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UNCTAD’s Roles Reaffirmed, but Only after Significant Wrangling 0

The United Nations’ leading development organisation UNCTAD recently obtained a renewed mandate for its work, but not without difficulty.

This is because the developed countries are now much more reluctant to give concessions to the developing countries, thus showing up the present shaky state of North-South relations and of development cooperation.

The 14th session of the United Nation Conference on Trade and Development (dubbed UNCTAD 14) concluded in Nairobi on 22 July with an agreed declaration on global economic issues.

It also gave UNCTAD another four-year mandate for its activities of research, intergovernmental meetings, and technical assistance.

Reaching this consensus was hailed as a success in multilateral cooperation on trade, development, and related issues. However, an agreement was reached, on what should have been non-controversial issues, only after a lot of difficult wrangling between the developed and developing countries.

Formed in 1964, UNCTAD is the UN’s premier economic development organisation. In its hey- day from the 1960s to the 1980s, it was the world’s most important negotiating forum on trade issues, specialising in global commodity agreements.

It helped lead the developing countries’ initiative for a “new international economic order”. It was also designated the UN’s focal point for the integrated treatment of trade and development and with areas of finance, technology, and investment.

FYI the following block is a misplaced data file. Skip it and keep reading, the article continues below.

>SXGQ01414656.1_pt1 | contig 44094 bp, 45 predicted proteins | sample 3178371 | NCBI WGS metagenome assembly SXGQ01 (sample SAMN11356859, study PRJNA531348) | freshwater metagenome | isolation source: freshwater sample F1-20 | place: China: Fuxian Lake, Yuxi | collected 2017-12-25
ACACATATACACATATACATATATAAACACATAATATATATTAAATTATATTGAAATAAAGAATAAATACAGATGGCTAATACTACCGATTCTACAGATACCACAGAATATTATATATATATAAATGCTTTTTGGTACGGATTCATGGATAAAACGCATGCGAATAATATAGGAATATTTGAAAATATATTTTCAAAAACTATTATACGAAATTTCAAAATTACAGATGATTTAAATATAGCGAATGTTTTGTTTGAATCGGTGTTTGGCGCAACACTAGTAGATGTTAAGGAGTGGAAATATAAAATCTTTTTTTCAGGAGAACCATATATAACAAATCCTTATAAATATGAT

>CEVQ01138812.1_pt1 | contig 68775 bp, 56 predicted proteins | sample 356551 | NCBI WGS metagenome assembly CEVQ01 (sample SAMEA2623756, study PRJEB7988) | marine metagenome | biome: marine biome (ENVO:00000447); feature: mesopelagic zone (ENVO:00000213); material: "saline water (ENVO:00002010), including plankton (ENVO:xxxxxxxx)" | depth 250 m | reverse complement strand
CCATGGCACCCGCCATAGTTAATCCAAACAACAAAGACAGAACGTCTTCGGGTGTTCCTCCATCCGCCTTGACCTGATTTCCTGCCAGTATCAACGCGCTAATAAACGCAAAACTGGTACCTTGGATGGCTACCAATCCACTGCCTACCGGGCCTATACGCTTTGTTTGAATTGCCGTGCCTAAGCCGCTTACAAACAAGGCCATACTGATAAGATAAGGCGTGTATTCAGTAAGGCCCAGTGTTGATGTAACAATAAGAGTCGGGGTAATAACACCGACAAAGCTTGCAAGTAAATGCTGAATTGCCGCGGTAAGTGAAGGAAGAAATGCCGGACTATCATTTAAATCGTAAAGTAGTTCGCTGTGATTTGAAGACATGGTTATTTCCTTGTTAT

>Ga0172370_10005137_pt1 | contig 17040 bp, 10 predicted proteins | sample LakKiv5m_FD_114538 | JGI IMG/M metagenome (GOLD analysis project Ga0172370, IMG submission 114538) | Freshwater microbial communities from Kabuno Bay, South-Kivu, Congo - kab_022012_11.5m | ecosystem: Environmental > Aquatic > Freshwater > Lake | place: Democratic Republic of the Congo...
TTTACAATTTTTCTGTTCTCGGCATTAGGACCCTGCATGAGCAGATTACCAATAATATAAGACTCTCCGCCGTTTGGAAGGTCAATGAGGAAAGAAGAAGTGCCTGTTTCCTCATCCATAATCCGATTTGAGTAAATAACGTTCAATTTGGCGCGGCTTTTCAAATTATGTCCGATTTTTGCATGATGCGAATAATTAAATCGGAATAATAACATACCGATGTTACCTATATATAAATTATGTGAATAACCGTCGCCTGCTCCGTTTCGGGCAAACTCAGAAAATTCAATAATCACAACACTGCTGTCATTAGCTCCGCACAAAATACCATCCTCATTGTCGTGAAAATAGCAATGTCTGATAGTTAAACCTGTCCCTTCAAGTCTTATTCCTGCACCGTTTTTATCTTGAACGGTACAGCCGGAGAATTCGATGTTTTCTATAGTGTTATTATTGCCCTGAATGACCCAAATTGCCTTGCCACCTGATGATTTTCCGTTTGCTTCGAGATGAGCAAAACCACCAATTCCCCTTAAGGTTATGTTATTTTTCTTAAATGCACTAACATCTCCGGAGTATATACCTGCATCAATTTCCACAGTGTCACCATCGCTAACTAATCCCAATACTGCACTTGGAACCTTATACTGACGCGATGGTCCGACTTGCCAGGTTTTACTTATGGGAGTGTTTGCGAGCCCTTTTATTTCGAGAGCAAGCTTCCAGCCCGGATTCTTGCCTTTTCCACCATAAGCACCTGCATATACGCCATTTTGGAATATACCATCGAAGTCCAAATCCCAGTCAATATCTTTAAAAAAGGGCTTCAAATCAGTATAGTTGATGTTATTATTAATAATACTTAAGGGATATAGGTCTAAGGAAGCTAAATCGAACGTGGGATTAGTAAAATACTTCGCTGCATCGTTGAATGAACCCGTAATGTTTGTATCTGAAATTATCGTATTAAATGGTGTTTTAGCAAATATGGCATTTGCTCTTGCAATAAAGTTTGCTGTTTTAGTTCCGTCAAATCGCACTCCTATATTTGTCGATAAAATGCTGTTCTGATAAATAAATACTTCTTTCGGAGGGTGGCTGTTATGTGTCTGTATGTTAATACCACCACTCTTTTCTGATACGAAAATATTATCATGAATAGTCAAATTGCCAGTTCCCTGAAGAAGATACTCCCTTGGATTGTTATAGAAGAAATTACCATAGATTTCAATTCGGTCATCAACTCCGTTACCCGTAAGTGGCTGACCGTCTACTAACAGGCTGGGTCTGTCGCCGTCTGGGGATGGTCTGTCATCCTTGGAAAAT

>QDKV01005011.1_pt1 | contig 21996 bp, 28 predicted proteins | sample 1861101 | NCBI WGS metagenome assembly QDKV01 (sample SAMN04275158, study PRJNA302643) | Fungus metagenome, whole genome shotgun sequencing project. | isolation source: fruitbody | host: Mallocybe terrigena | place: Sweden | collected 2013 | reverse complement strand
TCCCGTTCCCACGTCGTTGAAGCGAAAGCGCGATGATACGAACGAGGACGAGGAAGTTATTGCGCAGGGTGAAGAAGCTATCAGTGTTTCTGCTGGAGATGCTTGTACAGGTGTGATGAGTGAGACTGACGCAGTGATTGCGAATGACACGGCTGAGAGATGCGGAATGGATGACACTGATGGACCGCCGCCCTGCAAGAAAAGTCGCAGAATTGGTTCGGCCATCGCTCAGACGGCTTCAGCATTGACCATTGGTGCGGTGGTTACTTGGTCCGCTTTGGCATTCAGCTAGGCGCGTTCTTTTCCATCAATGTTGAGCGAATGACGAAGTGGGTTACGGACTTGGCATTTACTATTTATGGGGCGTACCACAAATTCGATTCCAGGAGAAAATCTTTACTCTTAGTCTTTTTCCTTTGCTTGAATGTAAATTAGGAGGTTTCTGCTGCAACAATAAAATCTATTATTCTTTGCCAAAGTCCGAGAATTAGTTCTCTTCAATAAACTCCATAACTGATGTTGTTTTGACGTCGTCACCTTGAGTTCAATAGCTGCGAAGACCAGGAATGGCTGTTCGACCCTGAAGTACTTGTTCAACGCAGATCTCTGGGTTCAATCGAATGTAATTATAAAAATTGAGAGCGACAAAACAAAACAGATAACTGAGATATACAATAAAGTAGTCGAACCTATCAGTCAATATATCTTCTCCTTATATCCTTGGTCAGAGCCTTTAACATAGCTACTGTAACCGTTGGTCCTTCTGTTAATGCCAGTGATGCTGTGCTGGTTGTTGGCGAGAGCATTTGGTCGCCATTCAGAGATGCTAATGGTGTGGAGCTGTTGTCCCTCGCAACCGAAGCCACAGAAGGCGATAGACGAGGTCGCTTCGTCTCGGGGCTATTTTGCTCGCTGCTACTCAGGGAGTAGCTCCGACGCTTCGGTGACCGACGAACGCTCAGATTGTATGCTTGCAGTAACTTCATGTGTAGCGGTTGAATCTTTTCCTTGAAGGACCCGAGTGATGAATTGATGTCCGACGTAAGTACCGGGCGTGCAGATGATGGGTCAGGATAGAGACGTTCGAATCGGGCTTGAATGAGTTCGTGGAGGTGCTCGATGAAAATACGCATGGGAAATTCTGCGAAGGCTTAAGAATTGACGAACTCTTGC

For over half a century, UNCTAD has championed the cause of developing countries. But in recent decades, under the influence of developed countries, its role was downgraded. Many of its important issues were passed on to other organisations over which the developed countries have more control, such as the OECD, World Trade Organisation, IMF and World Bank.

The developing countries have had to fight continuously to slow down or stop the decline of the UNCTAD and the UN in general.

At UNCTAD 14, the delegations spent hectic days and sleepless nights to thrash out hundreds of disputed paragraphs which could not be agreed on even after many months of negotiations in Geneva.

Principles or even phrases that have long been agreed to as part of global cooperation are now challenged or even made taboo by the developed countries.

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by Martin Khor

Photo credits: Getty Images

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